"I did it for Renault"
Today the Tribunal de Grande Instance in Paris, France has decided in favor of Flavio Briatore and Pat Symonds.
Former Renault team principal Briatore and director of engineering Symonds had both taken their case to the French court in an attempt to overturn the ban the Formula One's governing body, the Federation Internationale de l'Automobile (FIA), had imposed on them after the Renault crash-gate scandal. The race-fixing scandal also involved young driver Brazilian Nelson Piquet, who crashed his Renault deliberately to cause the deployment of the safety car during the Singapore Grand Prix in 2008, which resulted in a win for the other Renault driver, Spaniard Fernando Alonso, currently employed by the Ferrari team.
The court decision was reached on the same day that Renault confirmed new team principal: Eric Boullier. Bob Bell, who took over the team principal role after Flavio Briatore was ousted for the crashgate scandal last year, will return to his former post as technical director.
The drama unfolded after Piquet was replaced by Frenchman Romain Grosjean in August 2009. Piquet made it clear he wasn't happy at all with the decision made by Briatore, and subsequently went straight to the FIA to reveal the details of the crash-scandal. Piquet's father, Nelson Piquet, a three-time Formula One champion, had already talked to FIA officials during the last race of the 2008 season, the Brazilian Grand Prix, but was told by FIA deputy Charley Whiting the FIA could not do anything unless his son was prepared to give evidence and sign a statement.
At the time Piquet didn't want to jeopardize his Formula One career and wanted to continue to race for Renault, and father and son decided not to go ahead and the whole thing was forgotten, until the day Briatore replaced Piquet. Father and son Piquet this time paid a visit to the FIA headquarters in Paris, and in exchange for his testimony, Piquet was granted immunity by the FIA. The whole scandal became world news, and caused a shockwave that hit everyone who was involved in Formula One.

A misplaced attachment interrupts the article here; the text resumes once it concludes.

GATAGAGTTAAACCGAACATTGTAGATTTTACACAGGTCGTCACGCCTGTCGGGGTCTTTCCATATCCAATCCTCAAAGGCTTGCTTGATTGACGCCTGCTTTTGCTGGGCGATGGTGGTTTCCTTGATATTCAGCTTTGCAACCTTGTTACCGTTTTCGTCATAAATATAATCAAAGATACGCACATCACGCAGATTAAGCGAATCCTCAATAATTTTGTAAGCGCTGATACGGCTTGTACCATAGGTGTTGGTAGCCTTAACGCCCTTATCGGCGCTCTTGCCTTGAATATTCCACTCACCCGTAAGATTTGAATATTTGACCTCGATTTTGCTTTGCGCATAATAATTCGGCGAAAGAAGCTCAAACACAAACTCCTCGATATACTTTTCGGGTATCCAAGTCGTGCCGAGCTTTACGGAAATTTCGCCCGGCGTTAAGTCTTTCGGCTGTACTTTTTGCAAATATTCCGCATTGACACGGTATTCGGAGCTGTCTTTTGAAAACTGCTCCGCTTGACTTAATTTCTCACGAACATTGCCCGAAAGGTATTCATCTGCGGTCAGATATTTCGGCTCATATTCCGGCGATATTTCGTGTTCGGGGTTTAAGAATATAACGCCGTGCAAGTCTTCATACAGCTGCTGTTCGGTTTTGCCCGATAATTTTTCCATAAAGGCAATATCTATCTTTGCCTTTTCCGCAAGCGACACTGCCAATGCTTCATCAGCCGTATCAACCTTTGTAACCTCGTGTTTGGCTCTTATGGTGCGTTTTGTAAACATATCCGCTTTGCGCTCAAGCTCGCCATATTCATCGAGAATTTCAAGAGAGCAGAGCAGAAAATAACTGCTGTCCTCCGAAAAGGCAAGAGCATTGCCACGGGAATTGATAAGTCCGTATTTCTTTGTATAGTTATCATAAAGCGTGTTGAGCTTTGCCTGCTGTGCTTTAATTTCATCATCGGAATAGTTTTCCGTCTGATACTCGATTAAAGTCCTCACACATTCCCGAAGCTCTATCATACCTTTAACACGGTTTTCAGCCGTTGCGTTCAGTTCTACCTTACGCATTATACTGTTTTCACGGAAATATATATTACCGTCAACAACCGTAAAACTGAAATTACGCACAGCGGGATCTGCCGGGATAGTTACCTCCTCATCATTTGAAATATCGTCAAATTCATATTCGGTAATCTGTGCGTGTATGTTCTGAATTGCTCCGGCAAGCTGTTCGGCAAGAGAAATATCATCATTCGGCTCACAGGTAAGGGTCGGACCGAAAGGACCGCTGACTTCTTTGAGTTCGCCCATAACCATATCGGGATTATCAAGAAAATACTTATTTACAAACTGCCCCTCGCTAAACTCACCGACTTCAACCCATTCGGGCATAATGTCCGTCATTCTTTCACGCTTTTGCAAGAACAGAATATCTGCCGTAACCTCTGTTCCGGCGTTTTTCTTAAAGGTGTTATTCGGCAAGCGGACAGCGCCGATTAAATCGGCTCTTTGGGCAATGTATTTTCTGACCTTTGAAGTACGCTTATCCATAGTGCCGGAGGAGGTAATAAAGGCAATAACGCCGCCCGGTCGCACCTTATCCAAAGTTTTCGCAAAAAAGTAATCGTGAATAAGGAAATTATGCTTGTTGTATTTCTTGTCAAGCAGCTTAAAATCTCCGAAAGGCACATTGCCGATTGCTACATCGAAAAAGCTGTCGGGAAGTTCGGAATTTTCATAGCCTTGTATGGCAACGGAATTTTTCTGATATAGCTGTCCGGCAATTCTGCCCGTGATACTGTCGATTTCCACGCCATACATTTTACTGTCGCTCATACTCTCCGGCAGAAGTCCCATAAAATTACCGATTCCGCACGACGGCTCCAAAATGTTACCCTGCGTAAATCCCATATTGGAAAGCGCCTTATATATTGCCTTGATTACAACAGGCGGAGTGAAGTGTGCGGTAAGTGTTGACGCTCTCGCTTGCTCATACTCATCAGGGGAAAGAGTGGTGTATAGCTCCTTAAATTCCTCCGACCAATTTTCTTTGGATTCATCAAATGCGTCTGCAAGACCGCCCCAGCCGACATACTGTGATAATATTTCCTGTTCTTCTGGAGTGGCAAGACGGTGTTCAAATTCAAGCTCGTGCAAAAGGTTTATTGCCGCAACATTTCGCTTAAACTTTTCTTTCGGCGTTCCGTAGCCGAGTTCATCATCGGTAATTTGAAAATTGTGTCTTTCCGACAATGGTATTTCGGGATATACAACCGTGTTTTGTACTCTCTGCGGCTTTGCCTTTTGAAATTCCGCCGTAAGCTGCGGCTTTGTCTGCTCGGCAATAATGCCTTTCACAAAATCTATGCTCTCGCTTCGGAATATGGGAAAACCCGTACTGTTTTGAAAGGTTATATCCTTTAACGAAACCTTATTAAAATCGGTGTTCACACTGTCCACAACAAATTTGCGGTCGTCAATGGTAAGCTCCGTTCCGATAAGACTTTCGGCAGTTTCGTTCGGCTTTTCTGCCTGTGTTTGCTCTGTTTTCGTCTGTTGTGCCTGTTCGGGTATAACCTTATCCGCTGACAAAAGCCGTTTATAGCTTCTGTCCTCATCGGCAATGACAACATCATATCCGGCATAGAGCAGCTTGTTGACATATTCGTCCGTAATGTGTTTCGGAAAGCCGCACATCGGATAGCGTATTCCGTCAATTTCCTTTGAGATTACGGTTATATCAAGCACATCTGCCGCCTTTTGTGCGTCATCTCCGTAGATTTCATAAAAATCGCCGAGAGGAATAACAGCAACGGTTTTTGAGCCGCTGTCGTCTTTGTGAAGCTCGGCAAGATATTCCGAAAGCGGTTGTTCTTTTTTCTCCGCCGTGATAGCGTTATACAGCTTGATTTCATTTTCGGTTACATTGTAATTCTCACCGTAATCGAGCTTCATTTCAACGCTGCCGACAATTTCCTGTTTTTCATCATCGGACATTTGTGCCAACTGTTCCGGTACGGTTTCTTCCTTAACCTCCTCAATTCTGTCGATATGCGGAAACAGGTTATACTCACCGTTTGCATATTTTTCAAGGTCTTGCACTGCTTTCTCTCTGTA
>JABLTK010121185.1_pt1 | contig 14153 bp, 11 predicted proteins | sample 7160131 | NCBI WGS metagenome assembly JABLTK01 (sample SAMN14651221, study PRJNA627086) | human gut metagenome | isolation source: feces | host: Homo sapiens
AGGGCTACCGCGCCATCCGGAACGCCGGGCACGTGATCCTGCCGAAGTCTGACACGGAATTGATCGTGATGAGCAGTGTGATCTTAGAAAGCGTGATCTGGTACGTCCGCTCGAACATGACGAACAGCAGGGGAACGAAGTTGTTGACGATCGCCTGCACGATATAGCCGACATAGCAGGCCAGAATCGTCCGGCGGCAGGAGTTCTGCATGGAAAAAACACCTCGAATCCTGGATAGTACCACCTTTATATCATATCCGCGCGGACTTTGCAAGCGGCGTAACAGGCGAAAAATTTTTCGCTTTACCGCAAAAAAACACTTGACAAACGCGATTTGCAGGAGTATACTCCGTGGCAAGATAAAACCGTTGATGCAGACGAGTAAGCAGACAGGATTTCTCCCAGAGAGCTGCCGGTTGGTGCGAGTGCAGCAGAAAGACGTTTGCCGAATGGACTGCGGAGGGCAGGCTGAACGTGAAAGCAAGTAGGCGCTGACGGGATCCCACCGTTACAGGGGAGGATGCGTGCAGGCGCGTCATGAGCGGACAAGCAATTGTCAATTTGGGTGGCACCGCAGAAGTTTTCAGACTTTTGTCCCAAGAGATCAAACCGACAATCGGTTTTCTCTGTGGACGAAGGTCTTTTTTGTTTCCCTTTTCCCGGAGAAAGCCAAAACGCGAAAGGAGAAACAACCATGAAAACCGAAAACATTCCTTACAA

Briatore tried to limit the damage and initially vigorously denied the charges, and accused the Piquet's of lying and cheating, and announced he would go to court to sue the Piquets for damaging his reputation. But the ball was rolling, and nothing could stop it anymore. Briatore couldn't convince his employer, car manufacturer Renault, of his innocence, and the Renault board of directors announced five days before the FIA hearing that they would plea guilty. Renault also decided to fire Briatore and Symonds with immediate effect. Again Briatore and his co-conspirator Symonds tried to wriggle themselves out of the situation by claiming the whole thing was the idea of Piquet, and not their idea.
But it didn't matter anymore who's idea it had been, the scandal was exposed, the FIA had solid evidence and sworn statements, Renault pleaded guilty and Briatore didn't even deny the allegations anymore. He actually confessed his crime by stating his now famous last words: "I did it for Renault." They were not present at the hearing of the FIA World Motor Sport Council on September 21 last year, and that probably saved Renault from revealing even more embarrassing facts regarding the whole scandal, because until this day we still don't know which other members of the team were involved, everyone in Formula One simply refuses to believe that only Briatore, Symonds and Piquet were involved or knew about it.